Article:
Sociology Unit 1 Revision Guide- Families and Households

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Sociology Unit 1: Families and Households
Topic 1: Couples
The main sociologists you need to know for this topic are:
Parsons: (Division of labour)
Bott: (Conjugal roles)
Young and Wilmott: (Bethnal Green study)
Oakley: (Feminist)
Gershuny: (Greater equality)
Dunne: (Lesbian couples and gender scripts)
Pahl and Vogler: (Family income control)
Dobash and Dobash: (Domestic violence)
Patriarchal family: A family that is male dominated, where the father makes the
The Domestic Division of Labour
He argues that the roles of husbands and wives were separate and distinct.
* Instrumental role: The man provides financially for the family, he is the breadwinner.
*Expressive role: The wife looks after the home, the children and the emotional needs
of the family.
He argues that this division is based on biological differences, women are more suited
to nurturing and men are more suited to providing.
She distinguishes two types of roles within marriage:
1. Joint conjugal role: Where couple share tasks such as housework and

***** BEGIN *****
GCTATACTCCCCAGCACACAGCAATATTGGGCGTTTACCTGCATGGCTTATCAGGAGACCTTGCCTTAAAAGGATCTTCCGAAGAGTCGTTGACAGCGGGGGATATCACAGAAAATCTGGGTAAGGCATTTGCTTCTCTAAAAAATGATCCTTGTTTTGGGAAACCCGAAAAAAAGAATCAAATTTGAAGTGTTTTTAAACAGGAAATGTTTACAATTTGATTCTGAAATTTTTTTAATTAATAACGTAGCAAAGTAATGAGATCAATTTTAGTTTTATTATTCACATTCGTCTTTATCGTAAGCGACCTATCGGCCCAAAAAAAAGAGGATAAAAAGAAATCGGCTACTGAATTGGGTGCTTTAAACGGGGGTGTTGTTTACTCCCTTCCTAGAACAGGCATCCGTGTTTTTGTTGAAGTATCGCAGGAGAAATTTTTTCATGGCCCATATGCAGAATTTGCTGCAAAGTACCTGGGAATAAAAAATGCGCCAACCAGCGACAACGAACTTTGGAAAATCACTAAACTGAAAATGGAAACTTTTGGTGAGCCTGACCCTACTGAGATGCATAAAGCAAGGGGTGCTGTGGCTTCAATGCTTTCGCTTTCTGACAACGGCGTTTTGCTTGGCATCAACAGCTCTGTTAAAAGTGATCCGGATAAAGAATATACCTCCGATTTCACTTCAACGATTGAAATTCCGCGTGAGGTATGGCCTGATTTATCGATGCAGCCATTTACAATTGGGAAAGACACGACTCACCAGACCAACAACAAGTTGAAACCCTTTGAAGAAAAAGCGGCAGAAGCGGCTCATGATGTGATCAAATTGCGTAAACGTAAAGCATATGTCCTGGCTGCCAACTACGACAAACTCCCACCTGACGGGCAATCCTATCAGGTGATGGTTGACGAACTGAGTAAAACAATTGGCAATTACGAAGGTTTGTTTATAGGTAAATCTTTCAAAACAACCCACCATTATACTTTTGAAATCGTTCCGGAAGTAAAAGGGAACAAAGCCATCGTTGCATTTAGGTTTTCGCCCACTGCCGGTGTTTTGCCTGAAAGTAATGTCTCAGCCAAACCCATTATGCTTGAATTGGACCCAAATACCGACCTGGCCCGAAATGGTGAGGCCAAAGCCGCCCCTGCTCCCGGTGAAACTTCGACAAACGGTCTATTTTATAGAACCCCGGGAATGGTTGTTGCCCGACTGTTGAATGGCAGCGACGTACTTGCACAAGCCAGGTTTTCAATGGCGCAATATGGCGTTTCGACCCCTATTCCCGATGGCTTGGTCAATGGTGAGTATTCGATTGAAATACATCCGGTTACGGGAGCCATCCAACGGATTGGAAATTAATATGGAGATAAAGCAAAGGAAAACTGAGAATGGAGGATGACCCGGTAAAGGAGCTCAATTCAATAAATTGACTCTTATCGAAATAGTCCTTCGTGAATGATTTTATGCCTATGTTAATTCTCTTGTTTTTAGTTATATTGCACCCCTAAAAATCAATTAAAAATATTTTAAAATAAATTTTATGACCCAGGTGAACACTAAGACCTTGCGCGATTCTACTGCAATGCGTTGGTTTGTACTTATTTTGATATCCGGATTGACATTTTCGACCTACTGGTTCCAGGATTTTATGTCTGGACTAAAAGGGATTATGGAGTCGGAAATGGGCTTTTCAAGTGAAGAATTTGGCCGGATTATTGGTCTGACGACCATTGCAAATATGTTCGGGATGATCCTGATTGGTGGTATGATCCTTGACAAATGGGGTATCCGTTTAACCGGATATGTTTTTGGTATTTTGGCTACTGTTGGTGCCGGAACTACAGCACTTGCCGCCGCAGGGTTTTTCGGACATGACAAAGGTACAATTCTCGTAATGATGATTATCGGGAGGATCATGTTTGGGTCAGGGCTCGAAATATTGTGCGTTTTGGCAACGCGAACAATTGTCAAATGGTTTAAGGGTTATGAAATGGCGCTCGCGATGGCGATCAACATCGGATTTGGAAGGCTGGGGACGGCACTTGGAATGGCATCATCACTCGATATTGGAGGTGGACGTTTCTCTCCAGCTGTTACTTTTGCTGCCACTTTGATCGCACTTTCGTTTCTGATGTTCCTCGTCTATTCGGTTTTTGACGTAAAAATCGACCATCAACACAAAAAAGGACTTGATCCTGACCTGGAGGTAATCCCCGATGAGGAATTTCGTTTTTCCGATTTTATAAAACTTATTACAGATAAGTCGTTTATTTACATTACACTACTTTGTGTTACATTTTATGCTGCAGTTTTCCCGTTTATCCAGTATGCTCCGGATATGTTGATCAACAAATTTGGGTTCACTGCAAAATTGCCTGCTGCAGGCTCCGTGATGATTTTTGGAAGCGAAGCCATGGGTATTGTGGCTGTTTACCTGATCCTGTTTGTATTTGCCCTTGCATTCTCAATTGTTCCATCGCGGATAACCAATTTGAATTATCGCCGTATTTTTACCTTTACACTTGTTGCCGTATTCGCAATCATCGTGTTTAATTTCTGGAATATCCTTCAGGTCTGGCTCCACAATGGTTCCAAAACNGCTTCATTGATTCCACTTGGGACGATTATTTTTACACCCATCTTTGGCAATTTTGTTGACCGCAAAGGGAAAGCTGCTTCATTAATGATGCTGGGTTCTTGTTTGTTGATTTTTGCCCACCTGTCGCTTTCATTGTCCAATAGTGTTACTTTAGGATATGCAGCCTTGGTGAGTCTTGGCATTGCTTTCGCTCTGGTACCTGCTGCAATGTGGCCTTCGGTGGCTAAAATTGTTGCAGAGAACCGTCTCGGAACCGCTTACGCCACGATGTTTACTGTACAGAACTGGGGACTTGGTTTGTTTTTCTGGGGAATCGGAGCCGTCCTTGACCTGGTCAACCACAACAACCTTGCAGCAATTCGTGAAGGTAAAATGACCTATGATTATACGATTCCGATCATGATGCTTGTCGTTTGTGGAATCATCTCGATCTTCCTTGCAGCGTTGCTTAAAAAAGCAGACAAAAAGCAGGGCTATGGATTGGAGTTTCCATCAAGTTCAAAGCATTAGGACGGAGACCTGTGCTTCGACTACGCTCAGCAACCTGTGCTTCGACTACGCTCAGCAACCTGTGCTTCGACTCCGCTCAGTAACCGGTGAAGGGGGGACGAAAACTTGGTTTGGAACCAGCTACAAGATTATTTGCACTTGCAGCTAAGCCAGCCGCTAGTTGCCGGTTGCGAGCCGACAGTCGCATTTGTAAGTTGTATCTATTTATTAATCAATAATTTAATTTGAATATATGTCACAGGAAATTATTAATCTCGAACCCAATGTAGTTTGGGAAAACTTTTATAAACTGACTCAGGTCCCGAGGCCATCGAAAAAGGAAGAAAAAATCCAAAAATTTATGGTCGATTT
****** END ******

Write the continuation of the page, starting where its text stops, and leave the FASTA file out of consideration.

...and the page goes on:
2. Segregated conjugal role: Where couples have separate roles.
Studied working class families in Bethnal Green and found that many working class
families had segregated conjugal roles, and saw family life as improving for all member
and becoming more democratic.
Part II of the study, found younger families had a more symmetrical family (where the
roles of husband and wife were more similar.
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Sociology Unit 1: Families and Households
Changes in women's Women go out to work.
position. They are now more equal to men.
Legal differences, cultural differences and political
changes have contributed to these changes.
Geographical Mobility Moving around the country or from country to country.
They may move for a job.
This leads to an increase in the nuclear family, however they
are more isolated but more symmetrical.…read more

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Sociology Unit 1: Families and Households
The Dual Burden
The increase in the number of women working has simply given women the dual burden
of paid work and unpaid housework.
Women also take care of the emotional side of the family, such as children going
through puberty etc.
This means that women actually do a triple shift of housework, paid work and
emotional work.…read more

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Sociology Unit 1: Families and Households
Many important decisions were made by the husband, or jointly with the husband getting
the final say. Important decisions were made jointly and less important decisions were
made by the wife.
Couples and decision making
The "New Man" is a man that helps out with the housework, and moves along with the
times, instead of being traditional and oldfashioned.
Domestic Violence
Domestic violence accounts for almost one sixth of violent crime.…read more

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Sociology Unit 1: Families and Households
Problems with studying domestic violence